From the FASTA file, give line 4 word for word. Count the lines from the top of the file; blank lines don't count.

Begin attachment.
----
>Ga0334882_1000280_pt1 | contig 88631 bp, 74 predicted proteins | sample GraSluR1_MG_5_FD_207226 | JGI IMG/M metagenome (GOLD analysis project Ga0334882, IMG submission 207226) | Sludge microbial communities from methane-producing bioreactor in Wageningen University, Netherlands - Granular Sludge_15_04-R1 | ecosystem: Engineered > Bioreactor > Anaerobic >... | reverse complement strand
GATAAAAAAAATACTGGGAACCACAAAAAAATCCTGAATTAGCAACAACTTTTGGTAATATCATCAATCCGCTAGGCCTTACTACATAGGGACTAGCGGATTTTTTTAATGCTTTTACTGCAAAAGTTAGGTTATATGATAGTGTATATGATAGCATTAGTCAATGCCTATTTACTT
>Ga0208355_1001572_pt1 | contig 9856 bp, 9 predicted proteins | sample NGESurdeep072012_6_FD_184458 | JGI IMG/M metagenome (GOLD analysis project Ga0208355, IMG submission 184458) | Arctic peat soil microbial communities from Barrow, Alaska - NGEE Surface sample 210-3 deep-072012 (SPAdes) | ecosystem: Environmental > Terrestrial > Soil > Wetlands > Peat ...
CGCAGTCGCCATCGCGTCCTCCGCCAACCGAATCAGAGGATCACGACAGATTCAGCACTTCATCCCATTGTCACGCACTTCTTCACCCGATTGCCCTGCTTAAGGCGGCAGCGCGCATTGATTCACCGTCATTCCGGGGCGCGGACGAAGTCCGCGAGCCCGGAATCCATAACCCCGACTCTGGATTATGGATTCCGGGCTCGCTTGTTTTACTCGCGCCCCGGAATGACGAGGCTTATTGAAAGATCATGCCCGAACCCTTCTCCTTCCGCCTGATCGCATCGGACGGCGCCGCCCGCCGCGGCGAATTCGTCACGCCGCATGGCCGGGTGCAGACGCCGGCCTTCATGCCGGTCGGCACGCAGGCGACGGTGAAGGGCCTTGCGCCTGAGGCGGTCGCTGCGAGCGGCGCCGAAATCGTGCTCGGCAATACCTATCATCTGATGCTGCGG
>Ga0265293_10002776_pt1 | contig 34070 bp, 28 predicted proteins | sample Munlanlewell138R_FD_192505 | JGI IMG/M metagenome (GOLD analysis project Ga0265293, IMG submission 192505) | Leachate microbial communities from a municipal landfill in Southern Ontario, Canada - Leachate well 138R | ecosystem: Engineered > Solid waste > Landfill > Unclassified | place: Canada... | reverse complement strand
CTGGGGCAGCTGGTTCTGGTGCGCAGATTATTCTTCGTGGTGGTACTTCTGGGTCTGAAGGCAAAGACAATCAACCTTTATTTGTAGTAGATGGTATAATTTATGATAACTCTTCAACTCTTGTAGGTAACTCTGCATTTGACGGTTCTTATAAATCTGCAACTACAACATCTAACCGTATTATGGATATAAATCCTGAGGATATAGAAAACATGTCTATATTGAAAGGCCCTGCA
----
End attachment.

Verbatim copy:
CGCAGTCGCCATCGCGTCCTCCGCCAACCGAATCAGAGGATCACGACAGATTCAGCACTTCATCCCATTGTCACGCACTTCTTCACCCGATTGCCCTGCTTAAGGCGGCAGCGCGCATTGATTCACCGTCATTCCGGGGCGCGGACGAAGTCCGCGAGCCCGGAATCCATAACCCCGACTCTGGATTATGGATTCCGGGCTCGCTTGTTTTACTCGCGCCCCGGAATGACGAGGCTTATTGAAAGATCATGCCCGAACCCTTCTCCTTCCGCCTGATCGCATCGGACGGCGCCGCCCGCCGCGGCGAATTCGTCACGCCGCATGGCCGGGTGCAGACGCCGGCCTTCATGCCGGTCGGCACGCAGGCGACGGTGAAGGGCCTTGCGCCTGAGGCGGTCGCTGCGAGCGGCGCCGAAATCGTGCTCGGCAATACCTATCATCTGATGCTGCGG